At 13, Deni is the youngest sex commercial worker Rika ever met. She narrated to her keen ear how she left school after the teacher made her pregnant at ten years of age. From the way she told her story, Rika knew at once she was very intelligent. Deni, whose name means debt, always tells her story of pain after her parents threw her out of their home when she was five months pregnant as if it is happening...

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Day hidden in night

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pp. 40

After three days, on another night, Rika stepped out. It was a night on which Deni hissed. Her hissing seemed to have taken over the entire city, and the rural areas as well. Everything hissed pain. The hiss was loudest in the slums muting the kisses of betrayal in the suburbs. It was a noisy and consistent hiss. ...

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Subasaba Defence Force

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pp. 44-47

Frustrated, Rika began to understand why some journalists only smoked and drank and never spoke. The Sabasaba Defence Force, was said to be strangling and killing people. The men with money were said to be capable of completely crushing a newspaper or media house and putting it out of business. ...

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Gang power

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pp. 47-49

The gang Leader and his helpers did not hide their identity and presence all the time but their members did. Like in all other powerful institutions in the world, they knew that information is power. Sometimes they allowed interviews and sometimes they did not. They would give information to journalists but always in a way that left the journalists...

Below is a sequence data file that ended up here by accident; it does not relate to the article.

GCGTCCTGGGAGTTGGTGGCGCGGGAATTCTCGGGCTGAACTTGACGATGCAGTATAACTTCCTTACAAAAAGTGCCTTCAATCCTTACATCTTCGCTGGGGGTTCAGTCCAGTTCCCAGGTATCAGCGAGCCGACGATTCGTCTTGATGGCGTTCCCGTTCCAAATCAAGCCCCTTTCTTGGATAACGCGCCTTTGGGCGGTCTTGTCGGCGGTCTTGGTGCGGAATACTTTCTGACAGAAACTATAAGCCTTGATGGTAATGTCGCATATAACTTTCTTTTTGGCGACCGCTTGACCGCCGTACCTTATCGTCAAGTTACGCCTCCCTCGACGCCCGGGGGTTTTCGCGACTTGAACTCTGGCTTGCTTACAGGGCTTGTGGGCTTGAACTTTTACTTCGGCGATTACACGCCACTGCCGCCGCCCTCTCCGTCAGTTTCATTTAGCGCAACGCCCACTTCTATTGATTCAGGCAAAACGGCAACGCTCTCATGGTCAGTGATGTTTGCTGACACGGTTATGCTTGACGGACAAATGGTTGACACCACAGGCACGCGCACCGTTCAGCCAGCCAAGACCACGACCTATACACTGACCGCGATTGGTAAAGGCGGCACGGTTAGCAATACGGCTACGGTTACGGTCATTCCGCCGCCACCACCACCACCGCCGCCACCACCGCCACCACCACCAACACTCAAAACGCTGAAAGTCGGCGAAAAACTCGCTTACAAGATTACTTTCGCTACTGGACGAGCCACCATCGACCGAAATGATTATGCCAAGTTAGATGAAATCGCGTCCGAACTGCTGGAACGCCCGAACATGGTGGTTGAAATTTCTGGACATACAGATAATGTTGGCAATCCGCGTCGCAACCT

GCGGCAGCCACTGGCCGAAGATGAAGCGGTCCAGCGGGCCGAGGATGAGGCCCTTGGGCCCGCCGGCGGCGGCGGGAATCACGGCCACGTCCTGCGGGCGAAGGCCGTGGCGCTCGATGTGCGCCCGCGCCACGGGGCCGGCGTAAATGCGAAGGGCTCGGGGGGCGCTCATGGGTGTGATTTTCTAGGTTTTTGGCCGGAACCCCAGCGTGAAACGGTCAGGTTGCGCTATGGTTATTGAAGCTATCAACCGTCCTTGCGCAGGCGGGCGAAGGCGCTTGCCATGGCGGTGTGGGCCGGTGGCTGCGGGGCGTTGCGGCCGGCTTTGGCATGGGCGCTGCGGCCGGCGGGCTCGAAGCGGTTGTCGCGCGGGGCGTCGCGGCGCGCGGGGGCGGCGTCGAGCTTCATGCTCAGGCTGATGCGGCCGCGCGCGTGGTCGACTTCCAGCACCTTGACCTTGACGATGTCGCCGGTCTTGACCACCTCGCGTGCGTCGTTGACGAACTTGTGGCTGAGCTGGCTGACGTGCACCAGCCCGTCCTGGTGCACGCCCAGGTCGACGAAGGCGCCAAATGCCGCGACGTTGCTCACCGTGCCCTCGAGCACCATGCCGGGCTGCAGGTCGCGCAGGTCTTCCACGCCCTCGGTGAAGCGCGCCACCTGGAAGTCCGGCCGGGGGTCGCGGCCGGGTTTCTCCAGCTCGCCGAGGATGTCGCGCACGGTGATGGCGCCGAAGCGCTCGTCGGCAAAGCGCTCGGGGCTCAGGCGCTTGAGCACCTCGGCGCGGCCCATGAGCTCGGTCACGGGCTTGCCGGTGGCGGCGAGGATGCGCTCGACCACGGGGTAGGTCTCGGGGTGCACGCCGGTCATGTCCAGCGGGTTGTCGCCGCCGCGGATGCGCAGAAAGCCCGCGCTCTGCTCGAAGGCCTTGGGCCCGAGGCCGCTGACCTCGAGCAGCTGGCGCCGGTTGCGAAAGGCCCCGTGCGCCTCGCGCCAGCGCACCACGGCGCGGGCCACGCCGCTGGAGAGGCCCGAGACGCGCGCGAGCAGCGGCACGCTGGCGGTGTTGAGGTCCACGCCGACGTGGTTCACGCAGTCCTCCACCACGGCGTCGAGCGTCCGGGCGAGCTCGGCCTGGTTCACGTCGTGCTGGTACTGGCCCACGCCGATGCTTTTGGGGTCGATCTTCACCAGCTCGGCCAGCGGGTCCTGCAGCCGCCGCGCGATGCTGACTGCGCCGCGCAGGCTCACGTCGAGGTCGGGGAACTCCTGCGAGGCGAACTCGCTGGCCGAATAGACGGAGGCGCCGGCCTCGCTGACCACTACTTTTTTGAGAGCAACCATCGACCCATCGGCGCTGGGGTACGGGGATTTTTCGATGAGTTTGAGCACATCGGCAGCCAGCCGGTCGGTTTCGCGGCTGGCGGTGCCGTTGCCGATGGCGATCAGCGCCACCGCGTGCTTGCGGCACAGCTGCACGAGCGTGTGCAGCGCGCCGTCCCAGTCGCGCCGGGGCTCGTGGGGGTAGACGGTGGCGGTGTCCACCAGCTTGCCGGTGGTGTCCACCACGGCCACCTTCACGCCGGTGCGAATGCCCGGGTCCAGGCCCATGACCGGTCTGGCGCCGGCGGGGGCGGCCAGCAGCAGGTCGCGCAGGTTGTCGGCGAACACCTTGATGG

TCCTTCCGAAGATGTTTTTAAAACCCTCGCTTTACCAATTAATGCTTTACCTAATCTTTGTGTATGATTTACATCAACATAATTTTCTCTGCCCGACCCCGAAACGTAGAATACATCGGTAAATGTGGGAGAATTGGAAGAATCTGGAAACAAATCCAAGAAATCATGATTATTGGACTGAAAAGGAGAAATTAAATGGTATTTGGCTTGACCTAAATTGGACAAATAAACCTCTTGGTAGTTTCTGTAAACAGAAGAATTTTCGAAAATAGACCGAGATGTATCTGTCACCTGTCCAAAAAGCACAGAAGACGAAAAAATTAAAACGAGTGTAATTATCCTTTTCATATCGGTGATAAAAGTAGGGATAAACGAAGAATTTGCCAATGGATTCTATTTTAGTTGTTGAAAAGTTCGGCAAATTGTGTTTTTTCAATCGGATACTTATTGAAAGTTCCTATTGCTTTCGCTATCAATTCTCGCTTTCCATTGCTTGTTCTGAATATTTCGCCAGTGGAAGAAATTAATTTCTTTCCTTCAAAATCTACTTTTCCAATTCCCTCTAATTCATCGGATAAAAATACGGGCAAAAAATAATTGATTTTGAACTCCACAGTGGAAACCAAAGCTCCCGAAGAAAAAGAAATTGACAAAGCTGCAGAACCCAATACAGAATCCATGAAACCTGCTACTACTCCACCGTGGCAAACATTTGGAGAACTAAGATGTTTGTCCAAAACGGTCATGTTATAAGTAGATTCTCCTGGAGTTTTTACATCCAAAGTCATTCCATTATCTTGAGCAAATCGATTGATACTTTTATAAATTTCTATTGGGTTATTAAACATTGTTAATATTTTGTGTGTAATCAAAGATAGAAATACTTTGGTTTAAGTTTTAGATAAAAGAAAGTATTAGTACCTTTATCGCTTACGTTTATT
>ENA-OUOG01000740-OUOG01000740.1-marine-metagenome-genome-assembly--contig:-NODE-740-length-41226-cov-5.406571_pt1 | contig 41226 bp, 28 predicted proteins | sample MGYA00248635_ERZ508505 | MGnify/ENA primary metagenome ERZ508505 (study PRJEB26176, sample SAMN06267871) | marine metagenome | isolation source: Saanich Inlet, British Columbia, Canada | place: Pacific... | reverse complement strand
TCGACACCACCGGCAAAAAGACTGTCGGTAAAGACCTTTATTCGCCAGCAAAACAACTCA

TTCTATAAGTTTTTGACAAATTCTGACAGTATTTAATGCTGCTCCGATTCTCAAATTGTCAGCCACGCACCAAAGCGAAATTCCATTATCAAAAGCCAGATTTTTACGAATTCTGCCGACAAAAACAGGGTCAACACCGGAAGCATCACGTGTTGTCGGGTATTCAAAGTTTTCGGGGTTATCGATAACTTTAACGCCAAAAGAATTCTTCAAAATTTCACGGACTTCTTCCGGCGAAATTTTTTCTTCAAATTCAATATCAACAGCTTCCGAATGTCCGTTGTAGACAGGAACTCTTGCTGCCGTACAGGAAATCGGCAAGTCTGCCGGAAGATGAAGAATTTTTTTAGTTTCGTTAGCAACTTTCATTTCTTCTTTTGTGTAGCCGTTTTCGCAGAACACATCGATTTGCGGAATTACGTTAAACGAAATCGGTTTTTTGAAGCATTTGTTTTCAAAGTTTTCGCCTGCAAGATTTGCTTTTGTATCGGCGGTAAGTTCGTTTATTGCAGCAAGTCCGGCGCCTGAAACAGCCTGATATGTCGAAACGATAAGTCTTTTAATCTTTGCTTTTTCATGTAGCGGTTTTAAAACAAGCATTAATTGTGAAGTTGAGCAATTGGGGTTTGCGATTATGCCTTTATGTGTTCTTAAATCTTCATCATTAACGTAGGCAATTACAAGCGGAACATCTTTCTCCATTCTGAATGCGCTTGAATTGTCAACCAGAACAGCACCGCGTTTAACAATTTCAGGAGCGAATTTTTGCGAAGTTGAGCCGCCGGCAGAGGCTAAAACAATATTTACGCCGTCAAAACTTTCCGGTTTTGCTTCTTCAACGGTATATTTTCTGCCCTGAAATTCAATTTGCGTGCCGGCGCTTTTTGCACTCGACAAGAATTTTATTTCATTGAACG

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Song of the cells

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pp. 49-53

Bang! Bang! Bang! DDDDdrrrrrbang! Uniformed cops banged on the door of a local casino in Kirinyaga Crescent. It is 10.30am. The sun has been up for some hours, and it is hot. They hit the door with the butts of their guns. When the door opens four policemen run in as if to raid and suddenly...

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Balancing lines

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pp. 53-59

Rika is sitting at her desk, in the newsroom. It is calm in the early morning but she knows this will soon change. Rika can sit back and think for a while. Soon, phone calls will jam the lines and work will become intense. She used to remember that in rivers which one does not know well and in newsrooms- which journalists thought they knew well- depths changed unpredictably. ...

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By the rivers of pain

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pp. 59-64

“These men, they are different. One picked me up twice and beat me up both times after he paid me. Another picked me up and told me he would never forget me and that one day, he would help me leave the streets. But that was after he called me up to clean his flat twice. I never saw him again. ...

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pp. 64-71